Joint checkpoint decision in Hong Kong an ‘act of state’, leading Beijing adviser says
Head of semi-official think tank cites clause in Hong Kong’s mini-constitution
Decisions by China’s top legislative body are tantamount to “acts of state” that Hong Kong courts have no jurisdiction over, a leading mainland adviser declared on Tuesday amid a rapidly escalating row over the legality of a joint checkpoint plan for a cross-border rail link that will see national laws enforced in part of the city.
Lau Siu-kai, who heads a semi-official think tank on Hong Kong affairs, cited a specific clause in the city’s mini-constitution, the Basic Law, to support his argument.
It came after some pro-Beijing legal heavyweights conceded that the endorsement of the so-called co-location arrangement by the National People’s Congress Standing Committee (NPCSC) would have no direct binding power over local courts, should opponents challenge its constitutional justification.
The NPCSC last week set off a storm in the city by formally approving the plan to allow mainland immigration and customs officers to enforce national laws over a zone leased to them at the West Kowloon station of the high-speed rail link to the mainland cities Shenzhen and Guangzhou.
Opposition politicians and prominent legal professionals are demanding the government explain how the co-location plan does not breach Article 18 of the Basic Law, which states that no national laws can be enforced in Hong Kong unless they are annexed in the mini-constitution.
In an interview with the Post, Lau, vice-chairman of the Chinese Association of Hong Kong and Macau Studies, Lau, suggested local courts had no jurisdiction over NPCSC rulings.
“Decisions of the NPCSC, the highest body that embodies sovereignty, are undoubtedly acts of state,” Lau said.
He cited Article 19 of the Basic Law, which stipulates that Hong Kong courts “shall have no jurisdiction over acts of state such as defence and foreign affairs”, and should obtain a certificate from the city’s leader who is required to obtain the binding certificate from the Central People’s Government when such questions arise.
According to a previous paper issued by the Department of Justice, typical acts of state under the common law system include the annexation and cession of territory, declaration of war and peace and making treaties.
Lau pointed out a broader definition under mainland law, which refers to “an act which is committed in the name of the state authorised by the constitution, and embodies sovereignty”.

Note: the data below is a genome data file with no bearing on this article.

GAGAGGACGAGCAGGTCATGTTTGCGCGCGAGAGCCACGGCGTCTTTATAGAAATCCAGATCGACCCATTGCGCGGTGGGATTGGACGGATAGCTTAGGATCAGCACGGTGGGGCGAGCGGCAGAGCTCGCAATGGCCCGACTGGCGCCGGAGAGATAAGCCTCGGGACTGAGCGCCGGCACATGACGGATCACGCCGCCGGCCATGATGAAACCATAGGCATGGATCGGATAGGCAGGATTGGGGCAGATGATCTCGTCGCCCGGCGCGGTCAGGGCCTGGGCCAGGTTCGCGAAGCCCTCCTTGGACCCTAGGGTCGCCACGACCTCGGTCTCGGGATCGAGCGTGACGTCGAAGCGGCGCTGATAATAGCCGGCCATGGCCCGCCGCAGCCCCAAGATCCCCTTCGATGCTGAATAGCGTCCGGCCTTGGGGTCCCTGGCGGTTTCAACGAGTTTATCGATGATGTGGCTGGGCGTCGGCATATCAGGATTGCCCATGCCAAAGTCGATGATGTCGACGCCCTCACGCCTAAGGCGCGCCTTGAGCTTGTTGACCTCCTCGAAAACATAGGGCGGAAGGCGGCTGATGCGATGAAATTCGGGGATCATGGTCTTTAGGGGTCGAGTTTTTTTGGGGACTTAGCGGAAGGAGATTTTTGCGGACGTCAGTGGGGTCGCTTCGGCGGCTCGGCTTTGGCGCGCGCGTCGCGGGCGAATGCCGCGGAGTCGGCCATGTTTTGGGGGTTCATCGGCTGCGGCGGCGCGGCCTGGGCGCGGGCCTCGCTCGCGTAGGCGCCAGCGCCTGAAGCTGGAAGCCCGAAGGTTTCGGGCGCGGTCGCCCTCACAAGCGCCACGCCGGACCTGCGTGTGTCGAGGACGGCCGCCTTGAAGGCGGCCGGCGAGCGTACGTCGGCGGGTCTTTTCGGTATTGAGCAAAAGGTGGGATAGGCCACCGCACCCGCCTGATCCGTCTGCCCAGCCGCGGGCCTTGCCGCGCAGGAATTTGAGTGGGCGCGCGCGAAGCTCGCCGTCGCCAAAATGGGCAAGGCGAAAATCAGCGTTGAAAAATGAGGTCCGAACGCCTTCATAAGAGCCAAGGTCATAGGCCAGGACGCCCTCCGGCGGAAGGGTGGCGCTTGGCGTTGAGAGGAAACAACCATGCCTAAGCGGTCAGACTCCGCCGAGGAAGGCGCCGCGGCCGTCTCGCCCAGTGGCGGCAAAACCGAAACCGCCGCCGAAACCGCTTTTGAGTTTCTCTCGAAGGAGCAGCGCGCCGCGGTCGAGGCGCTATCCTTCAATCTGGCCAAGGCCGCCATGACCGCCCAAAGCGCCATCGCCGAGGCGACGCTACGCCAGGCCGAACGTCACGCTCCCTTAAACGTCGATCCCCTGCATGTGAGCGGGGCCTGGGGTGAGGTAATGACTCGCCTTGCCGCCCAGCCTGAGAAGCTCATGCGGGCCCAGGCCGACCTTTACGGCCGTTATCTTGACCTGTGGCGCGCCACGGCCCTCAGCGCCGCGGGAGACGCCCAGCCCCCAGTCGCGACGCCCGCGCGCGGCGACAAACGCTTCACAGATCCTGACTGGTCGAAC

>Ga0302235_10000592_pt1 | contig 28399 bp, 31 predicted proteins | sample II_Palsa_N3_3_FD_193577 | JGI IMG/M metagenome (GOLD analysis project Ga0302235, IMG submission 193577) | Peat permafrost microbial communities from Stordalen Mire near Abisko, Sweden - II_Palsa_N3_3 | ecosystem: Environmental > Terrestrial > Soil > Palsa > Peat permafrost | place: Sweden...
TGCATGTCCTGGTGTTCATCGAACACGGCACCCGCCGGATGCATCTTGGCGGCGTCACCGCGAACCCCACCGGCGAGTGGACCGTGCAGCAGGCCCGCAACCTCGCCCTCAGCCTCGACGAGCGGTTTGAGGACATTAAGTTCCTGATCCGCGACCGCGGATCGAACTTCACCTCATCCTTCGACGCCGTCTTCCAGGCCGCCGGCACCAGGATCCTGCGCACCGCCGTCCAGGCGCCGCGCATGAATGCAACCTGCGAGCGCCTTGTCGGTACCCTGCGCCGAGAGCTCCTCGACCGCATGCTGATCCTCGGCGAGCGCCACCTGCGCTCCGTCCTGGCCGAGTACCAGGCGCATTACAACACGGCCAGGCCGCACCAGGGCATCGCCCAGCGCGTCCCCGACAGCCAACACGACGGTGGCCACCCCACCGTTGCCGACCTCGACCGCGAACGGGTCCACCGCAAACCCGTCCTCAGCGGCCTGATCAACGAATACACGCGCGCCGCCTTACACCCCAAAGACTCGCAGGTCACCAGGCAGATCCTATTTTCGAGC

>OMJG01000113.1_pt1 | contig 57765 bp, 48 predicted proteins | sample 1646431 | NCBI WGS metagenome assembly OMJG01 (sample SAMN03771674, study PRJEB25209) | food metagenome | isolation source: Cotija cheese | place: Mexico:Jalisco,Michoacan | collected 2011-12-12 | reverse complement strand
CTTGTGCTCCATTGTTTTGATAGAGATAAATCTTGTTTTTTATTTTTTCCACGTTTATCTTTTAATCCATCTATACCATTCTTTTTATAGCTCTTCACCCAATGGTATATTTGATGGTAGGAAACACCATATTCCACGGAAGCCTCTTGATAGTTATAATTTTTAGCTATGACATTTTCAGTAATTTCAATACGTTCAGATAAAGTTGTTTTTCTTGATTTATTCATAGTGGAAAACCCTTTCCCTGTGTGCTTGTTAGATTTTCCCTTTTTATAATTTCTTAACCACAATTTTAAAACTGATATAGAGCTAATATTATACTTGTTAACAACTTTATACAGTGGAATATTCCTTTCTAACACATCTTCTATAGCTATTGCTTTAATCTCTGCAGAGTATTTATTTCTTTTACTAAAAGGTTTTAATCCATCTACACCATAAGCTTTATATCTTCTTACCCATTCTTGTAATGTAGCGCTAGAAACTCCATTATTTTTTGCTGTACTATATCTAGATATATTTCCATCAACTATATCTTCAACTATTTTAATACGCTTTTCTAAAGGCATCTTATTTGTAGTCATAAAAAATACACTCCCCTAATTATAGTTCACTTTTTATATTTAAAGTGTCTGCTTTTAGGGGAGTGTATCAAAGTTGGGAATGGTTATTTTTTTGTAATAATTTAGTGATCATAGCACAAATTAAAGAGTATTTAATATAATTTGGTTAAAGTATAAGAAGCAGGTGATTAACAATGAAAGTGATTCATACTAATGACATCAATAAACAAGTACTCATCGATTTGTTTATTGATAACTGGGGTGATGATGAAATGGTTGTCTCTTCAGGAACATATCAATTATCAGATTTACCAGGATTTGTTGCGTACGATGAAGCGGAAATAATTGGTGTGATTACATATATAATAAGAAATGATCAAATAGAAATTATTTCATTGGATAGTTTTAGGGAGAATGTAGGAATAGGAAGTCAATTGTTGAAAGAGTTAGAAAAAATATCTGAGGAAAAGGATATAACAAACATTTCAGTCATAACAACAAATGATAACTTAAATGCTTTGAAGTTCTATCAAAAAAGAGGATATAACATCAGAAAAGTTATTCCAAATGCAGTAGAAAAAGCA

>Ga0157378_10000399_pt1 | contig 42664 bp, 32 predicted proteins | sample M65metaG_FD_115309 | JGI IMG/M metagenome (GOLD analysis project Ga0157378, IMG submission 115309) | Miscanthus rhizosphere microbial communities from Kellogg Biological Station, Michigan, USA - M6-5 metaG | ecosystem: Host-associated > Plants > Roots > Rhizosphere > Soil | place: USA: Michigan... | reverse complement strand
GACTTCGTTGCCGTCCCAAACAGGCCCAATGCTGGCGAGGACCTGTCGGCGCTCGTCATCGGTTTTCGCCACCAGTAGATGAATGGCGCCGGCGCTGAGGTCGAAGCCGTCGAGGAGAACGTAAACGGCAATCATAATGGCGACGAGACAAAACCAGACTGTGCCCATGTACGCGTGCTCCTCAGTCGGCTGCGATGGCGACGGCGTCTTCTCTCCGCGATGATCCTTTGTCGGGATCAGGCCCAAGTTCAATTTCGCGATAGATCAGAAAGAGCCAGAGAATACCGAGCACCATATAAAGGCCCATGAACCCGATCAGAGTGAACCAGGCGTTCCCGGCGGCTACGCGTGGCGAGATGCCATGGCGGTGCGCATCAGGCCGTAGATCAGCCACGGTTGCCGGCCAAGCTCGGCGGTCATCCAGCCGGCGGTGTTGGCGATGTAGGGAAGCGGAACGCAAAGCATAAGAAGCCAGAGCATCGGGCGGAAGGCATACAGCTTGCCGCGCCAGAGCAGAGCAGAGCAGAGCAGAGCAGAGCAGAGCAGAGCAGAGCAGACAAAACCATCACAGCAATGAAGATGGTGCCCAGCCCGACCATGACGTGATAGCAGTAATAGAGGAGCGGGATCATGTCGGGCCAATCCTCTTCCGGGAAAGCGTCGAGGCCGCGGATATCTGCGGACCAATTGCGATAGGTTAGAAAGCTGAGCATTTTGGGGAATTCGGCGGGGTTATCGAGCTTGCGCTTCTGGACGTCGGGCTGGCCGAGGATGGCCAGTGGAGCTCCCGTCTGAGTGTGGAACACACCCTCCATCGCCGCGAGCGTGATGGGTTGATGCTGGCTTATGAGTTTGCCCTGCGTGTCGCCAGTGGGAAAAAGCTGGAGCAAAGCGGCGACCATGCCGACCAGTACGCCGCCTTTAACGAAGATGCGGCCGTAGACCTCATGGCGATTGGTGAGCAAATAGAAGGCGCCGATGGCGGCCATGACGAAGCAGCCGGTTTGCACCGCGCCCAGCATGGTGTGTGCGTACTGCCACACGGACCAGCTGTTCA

As a member of the Preliminary Working Committee, which the NPCSC set up for the preparation of Hong Kong’s change of sovereignty in the 1990s, Lau recalled mainland legal experts had a broader view of “acts of state” than what was listed in Article 19, to include Beijing’s appointment of Hong Kong’s chief executive and deciding when the city enters a state of emergency.
Professor Albert Chen Hung-yee, a member of the Basic Law Committee under the NPCSC, agreed that acts of state included the top legislative body’s decisions according to mainland law, but he dismissed the need to invoke Article 19. He said Beijing could simply interpret the co-location plan as not being in breach of Article 18 if local courts requested an interpretation of clauses relevant to the controversial arrangement.
However, University of Hong Kong law professor Eric Cheung Tat-ming expressed concern in a viral article he posted on Facebook on Monday night that the NPCSC might interpret Article 17 to argue the constitutionality of local legislation for the co-location plan, paving the way for Beijing to interfere with other local laws.
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As Article 17 states that the NPCSC has the power to decide whether local laws conform with the mini-constitution, Cheung said, the top legislative body could use it to make its case. And if anyone sought to oppose it legally through a judicial review, Cheung added, Beijing could reinterpret Article 17 to argue that laws ruled constitutional could not be challenged by the local courts.
He said such an interpretation could also clear obstacles for the enactment of a national security law required under Article 23 – a highly contentious issue for Hong Kong – even if the local legislation content violated human rights.
Bar Association chairman Paul Lam Ting-kwok called it unhelpful to speculate about the motives behind the NPCSC’s decision, saying it would only make people emotional and worried, which would eventually distract the community from the more important legal reasoning.
“Subjectively speaking, I can understand the fear. But objectively speaking ... I do not think one can really draw this sort of inference based on what we know so far,” Lam told the Post.
“My concern is solely based on how the absence of a legal foundation [of the co-location arrangement] will impact the rule of law and people’s confidence in it.”